I remember years ago when I decided to have a facelift. I went to interview several surgeons. One of them asked me why I wanted it done. He said that if my answer had been to get others to like me more, or to get my husband to love me more, he wouldn't have done it. Anything you do for the sole purpose of eliciting a certain response from another person will never work out the way you think. I know people who buy expensive cars so that people will look up to them (they won't) or put in a dream kitchen to impress the neighbors (it won't) are doomed to serial disappointment.
Most of us started the weight loss process to just lose the stupid weight. Which is fine. But along the way we got a lot of appreciation for something obvious to others, even if their assumptions of how we did it were wrong. We all love positive attention. But if we lost the weight thinking that we would finally live a life with no problems (and that's what any long term, hard fought goal looks like waaaay in the future), and a life of constant adulation, we are doomed to disappointment.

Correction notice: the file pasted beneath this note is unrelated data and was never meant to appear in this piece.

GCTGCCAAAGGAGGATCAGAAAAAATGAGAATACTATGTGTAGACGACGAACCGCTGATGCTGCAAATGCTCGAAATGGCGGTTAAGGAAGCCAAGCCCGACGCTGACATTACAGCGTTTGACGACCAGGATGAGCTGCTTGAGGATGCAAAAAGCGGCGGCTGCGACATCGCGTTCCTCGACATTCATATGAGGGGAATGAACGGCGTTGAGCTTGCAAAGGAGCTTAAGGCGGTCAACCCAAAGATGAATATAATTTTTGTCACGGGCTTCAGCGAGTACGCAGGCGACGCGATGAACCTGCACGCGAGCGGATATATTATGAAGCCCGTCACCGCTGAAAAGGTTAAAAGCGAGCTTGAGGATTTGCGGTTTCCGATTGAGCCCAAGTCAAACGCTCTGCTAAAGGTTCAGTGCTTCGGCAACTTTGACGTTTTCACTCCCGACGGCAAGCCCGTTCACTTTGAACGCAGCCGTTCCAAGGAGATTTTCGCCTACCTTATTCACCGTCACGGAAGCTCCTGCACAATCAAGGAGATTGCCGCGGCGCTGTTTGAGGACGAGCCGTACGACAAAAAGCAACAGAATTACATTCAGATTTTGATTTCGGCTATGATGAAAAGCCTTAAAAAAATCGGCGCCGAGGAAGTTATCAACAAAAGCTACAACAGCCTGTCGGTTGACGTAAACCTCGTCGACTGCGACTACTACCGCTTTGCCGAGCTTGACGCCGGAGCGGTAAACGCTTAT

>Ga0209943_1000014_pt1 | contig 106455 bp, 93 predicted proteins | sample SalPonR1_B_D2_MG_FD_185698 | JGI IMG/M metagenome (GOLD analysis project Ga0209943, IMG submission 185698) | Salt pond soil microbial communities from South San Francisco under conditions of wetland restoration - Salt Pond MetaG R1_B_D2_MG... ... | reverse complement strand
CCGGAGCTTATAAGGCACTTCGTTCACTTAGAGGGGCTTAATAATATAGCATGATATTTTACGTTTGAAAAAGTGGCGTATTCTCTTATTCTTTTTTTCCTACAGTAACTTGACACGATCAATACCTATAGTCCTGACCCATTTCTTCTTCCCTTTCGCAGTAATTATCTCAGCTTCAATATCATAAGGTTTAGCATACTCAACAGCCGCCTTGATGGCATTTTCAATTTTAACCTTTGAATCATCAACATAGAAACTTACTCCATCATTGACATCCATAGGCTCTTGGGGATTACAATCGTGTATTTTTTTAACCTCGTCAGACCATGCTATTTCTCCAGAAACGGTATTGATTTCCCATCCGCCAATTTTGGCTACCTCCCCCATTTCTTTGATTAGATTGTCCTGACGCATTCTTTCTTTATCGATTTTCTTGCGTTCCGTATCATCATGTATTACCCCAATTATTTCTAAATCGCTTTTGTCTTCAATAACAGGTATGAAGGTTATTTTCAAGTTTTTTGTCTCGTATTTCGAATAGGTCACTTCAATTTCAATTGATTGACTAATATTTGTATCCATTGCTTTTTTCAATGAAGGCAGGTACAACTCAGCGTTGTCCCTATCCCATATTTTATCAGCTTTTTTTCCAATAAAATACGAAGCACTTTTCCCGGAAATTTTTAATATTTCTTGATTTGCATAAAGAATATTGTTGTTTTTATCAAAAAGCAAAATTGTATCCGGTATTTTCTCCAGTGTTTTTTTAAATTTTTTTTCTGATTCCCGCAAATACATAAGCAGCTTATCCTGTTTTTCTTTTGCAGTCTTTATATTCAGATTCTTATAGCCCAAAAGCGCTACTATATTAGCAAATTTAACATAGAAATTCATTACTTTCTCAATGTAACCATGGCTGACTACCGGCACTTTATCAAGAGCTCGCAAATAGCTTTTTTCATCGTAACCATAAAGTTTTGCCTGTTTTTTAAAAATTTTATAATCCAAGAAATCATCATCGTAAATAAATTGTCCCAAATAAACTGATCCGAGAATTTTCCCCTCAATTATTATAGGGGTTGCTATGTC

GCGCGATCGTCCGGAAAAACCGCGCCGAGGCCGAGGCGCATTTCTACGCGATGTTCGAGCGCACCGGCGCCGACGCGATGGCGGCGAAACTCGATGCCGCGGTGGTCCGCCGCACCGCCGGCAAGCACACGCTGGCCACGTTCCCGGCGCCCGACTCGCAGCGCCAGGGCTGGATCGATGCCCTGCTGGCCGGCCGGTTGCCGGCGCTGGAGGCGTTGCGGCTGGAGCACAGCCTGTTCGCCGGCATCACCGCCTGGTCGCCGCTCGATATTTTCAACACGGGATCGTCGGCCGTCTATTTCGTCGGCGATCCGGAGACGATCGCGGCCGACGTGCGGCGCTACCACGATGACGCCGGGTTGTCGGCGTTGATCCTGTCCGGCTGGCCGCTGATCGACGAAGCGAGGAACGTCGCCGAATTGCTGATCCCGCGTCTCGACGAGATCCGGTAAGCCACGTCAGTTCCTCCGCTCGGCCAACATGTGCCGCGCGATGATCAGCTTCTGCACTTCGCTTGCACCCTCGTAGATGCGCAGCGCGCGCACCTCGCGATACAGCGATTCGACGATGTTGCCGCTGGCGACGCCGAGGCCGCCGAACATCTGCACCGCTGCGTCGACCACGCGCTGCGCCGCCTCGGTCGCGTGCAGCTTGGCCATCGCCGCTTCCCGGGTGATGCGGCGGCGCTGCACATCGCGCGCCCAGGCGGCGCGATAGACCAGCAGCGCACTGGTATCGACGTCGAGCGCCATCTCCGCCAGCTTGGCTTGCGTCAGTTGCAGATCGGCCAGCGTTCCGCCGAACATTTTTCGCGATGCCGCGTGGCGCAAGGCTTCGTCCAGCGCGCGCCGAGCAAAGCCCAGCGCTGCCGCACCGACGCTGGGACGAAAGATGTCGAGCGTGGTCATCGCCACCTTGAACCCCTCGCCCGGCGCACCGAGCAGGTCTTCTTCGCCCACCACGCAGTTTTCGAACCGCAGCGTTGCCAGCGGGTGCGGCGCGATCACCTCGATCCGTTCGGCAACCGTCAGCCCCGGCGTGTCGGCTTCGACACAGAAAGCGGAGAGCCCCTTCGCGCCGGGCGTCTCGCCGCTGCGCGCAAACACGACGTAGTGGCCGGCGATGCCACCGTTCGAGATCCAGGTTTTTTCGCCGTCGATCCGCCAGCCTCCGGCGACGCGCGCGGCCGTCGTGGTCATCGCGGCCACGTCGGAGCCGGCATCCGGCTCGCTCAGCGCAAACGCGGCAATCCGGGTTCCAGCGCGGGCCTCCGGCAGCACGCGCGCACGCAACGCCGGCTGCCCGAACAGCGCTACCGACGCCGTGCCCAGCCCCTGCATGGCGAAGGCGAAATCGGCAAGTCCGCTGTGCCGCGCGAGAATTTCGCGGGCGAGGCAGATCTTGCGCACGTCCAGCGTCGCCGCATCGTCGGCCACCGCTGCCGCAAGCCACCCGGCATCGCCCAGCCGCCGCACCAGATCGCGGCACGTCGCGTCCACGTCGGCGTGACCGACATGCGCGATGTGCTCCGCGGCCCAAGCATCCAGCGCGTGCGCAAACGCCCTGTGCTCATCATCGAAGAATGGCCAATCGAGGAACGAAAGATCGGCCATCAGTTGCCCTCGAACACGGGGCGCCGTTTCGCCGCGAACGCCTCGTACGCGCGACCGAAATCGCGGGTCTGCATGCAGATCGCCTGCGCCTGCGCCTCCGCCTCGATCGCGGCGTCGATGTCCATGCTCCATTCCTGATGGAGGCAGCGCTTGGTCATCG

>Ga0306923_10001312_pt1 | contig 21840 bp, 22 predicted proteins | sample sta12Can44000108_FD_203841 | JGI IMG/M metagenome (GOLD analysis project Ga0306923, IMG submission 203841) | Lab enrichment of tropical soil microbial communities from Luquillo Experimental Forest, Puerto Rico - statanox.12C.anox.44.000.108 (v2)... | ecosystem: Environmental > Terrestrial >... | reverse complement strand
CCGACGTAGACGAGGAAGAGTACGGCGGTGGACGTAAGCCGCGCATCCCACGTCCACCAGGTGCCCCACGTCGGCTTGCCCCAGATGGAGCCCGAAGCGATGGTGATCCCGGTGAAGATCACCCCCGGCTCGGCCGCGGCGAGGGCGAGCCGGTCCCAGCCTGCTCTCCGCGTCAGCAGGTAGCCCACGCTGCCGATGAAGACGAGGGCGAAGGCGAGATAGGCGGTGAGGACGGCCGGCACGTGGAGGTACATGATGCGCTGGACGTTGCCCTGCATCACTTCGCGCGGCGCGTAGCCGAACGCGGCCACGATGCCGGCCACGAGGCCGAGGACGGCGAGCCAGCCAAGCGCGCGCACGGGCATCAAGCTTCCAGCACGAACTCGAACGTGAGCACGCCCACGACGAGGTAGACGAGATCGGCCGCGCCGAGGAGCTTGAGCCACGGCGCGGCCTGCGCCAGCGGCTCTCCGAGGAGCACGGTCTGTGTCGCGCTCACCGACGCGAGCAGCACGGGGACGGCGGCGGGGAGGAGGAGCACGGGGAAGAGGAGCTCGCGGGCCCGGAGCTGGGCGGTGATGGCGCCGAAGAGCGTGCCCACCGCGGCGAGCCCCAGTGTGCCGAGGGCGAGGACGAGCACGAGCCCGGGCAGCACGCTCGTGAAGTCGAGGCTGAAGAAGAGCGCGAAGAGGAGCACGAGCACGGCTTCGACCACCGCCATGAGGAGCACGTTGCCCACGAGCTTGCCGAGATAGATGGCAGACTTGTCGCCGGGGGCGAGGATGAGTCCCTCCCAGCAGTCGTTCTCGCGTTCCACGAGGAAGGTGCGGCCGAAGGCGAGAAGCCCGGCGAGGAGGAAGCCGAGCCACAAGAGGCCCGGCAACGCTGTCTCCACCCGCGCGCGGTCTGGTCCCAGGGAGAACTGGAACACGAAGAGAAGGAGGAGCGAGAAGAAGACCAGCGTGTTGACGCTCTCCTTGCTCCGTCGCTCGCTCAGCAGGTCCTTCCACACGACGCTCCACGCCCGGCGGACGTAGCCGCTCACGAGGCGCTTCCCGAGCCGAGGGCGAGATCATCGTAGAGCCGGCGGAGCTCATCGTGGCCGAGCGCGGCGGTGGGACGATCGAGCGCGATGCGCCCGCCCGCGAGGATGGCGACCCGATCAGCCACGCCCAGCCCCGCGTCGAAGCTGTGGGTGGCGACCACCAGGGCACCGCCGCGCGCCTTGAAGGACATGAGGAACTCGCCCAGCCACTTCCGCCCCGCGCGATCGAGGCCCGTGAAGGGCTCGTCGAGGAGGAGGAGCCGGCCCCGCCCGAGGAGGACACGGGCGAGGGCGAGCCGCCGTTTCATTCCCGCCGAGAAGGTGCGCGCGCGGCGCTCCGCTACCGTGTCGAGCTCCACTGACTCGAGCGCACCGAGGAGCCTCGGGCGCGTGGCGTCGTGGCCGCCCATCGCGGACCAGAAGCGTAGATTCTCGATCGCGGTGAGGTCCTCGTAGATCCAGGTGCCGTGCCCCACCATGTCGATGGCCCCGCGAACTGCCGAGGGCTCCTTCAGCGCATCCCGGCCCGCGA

When I first started in WW I was told that I would learn patience; I would learn discipline and know it wouldn't kill me; I would learn that there is life without Reeses. And even though I was busy weighing and measuring and writing things down, and drinking that milk and eating that fish, and going to meetings even though there might be something better to do, I was learning all those things below my radar.
And I learned to have faith in myself. I learned that if I listen to people who know more than I do and listened to them (remember that ago old lament "If only I knew then what I know now?") I would be able to handle life as it came at me, rather than thinking that a certain weight would make me immune to life's challenges.
There are people who keep getting advanced degrees in order to avoid going out into the big, unfamiliar world. We don't have that choice: we CAN"T keep losing weight. We MUST make the transition to doing all the work without all the outside applause. But we have a group right here on Spark to hash it all out with.
Pour yourself a cup of coffee and check us out.